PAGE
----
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Surrogate gives birth to twins — only to discover one baby is her biological child

Surrogate gives birth to twins — only to discover one baby is her biological child


Michelle Stein

posted in Pregnancy

A California mom got a little more than she bargained for when she decided to become a surrogate: Twins! Or so she thought.

In reality, she had become pregnant with her own child after she was implanted with another couple’s embryo. I know, I know. You’re probably thinking, “Wait, WHAT?! How is that even possible. Thanks to an odd phenomenon called superfetation, it’s absolutely possible.

Six months after the birth of her second child, Jessica Allen made the decision to become a surrogate. The California mom was eventually matched with a Chinese couple through a San Diego-based agency called Omega Family Global, according to the New York Post. By April 2016, one of the intended parents’ male embryos was successfully implanted into Allen’s uterus.

At six weeks along, Allen’s doctor discovered she was actually pregnant with two babies. “The chance of an embryo splitting is very small, but it does happen,” Allen told ABC. “I was very surprised.”

Allen gave birth to the babies in December, 2016 via c-section, and the boys were handed over to their intended parents. By all means, the surrogacy was a success. However, Allen said she was caught off-guard when the boys’ intended mother sent her a photo of them at nearly 1 month old.

“I did notice that one was much lighter than the other,” Allen told People, of the babies — since one is Chinese and the other is biracial, with a black father and white mother. “You know, obviously they were not identical twins.”

DNA tests confirmed that one of the boys was a biological match to the Chinese couple and the other boy was a match to Allen and her partner, Wardell. After a tough legal battle, Jessica and Wardell were granted custody of their son in February.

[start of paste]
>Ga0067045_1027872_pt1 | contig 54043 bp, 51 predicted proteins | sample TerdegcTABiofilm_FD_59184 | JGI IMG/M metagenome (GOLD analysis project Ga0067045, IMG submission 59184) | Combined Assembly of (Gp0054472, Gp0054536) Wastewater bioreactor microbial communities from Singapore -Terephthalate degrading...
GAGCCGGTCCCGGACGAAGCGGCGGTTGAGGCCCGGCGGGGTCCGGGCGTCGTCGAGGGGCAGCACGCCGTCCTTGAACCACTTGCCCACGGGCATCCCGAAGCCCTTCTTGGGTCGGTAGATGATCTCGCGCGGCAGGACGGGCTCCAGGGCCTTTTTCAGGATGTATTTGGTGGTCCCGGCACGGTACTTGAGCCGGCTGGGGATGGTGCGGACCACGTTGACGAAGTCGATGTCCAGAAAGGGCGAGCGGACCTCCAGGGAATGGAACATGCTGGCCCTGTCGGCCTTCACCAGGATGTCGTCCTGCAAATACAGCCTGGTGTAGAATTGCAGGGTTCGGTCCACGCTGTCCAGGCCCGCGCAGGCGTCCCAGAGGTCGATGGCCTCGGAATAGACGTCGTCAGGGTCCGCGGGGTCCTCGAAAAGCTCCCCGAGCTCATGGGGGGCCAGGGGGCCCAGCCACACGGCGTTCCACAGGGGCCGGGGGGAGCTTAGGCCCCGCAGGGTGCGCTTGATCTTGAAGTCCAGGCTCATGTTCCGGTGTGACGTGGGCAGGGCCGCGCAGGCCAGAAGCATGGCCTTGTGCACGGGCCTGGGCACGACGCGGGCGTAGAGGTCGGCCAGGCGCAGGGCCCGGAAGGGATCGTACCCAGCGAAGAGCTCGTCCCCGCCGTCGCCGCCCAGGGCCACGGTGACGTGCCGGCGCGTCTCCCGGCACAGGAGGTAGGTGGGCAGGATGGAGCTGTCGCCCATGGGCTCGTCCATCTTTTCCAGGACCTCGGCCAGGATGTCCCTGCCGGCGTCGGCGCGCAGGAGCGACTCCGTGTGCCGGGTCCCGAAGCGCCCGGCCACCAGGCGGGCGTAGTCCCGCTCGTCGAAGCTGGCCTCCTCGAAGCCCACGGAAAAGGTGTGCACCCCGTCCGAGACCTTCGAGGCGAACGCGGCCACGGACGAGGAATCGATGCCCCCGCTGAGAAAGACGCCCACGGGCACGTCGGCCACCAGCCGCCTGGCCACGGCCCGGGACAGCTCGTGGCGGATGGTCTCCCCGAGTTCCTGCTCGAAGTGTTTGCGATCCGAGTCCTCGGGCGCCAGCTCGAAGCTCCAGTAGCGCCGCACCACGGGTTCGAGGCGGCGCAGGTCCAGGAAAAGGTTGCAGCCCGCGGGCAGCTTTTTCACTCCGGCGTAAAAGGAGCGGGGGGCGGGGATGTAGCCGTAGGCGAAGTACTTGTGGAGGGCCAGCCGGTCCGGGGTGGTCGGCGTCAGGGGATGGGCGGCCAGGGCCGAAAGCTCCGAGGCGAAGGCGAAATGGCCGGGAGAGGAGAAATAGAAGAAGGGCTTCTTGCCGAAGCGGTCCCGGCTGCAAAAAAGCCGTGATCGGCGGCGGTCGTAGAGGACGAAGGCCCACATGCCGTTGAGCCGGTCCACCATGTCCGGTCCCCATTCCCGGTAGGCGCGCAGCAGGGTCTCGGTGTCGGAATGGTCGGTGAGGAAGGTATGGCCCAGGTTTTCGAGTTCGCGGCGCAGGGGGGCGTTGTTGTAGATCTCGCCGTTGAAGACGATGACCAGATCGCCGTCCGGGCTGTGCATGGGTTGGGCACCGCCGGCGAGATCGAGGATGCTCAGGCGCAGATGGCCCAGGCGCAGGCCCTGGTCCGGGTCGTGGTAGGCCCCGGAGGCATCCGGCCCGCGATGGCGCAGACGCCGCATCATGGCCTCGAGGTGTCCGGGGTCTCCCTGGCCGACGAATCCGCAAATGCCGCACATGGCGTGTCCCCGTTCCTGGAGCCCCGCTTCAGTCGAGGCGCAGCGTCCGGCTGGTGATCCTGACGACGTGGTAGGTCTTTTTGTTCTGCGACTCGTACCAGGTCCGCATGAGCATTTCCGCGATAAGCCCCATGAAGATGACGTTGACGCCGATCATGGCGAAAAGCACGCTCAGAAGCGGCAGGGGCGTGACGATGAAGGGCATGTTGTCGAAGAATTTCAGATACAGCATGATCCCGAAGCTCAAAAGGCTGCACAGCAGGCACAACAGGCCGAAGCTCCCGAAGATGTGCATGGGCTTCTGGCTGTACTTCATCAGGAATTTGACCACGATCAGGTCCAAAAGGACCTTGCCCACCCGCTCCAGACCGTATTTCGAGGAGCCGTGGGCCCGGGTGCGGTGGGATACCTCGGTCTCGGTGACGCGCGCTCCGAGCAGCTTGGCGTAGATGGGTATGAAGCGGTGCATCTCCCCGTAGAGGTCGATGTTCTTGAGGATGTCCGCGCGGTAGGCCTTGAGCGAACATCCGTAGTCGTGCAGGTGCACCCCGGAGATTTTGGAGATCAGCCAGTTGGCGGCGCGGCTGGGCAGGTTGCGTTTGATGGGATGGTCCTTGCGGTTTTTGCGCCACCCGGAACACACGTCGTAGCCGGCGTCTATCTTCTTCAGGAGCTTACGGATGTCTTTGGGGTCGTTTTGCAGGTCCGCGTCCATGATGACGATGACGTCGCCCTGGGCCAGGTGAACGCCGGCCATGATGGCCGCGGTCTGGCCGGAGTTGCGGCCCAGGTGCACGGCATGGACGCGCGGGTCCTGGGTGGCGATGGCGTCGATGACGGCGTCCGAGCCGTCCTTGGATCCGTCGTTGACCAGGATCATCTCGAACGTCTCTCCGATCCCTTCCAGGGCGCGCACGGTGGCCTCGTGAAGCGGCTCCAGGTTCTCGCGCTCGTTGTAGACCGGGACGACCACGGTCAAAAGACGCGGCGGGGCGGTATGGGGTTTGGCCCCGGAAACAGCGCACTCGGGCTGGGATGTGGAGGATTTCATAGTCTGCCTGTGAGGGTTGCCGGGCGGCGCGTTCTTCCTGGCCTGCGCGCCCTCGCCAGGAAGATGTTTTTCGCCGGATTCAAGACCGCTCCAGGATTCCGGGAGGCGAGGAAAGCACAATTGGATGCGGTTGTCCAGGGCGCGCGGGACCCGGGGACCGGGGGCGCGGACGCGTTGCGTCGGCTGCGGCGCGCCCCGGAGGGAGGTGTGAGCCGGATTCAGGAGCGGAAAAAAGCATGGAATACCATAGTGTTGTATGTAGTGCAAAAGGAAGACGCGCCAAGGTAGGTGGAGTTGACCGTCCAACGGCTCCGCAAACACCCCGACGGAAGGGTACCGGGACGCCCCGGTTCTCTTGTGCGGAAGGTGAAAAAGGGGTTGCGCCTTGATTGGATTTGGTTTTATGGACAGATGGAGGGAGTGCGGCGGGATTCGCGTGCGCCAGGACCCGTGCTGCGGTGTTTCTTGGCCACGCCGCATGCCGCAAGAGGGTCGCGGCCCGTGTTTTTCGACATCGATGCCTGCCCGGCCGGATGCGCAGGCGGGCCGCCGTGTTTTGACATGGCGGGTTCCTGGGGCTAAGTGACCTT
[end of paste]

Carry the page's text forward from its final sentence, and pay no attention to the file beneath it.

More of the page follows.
“Wardell and I, who got married in April, weren’t planning to expand our family so soon, but we treasure Malachi with all our hearts,” Allen told the New York Post. “I don’t regret becoming a surrogate mom because that would mean regretting my son. I just hope other women considering surrogacy can learn from my story. And that a greater good will come out of this nightmare.”

For the parents-to-be reading this story, there’s no need for the possibility of superfetation to keep you up at night. (Getting up to pee a dozen times each night should already have that covered.) That’s because this phenomenon is extremely rare. “Pregnancy hormones usually shut down a woman’s system, making it impossible for her to ovulate during her pregnancy,” explains Dr. Connie Hedmark, an obstetrician at Marquette General Hospital in Michigan. “This is why superfetation is so remarkable.”

Remarkable, indeed. I’m so glad the Allens discovered Malachi’s true parentage, and that he was rightfully reunited with them. One thing’s for sure: This little guy’s birth story is one for the books.

What do you think of this story?

Featured photo via iStock

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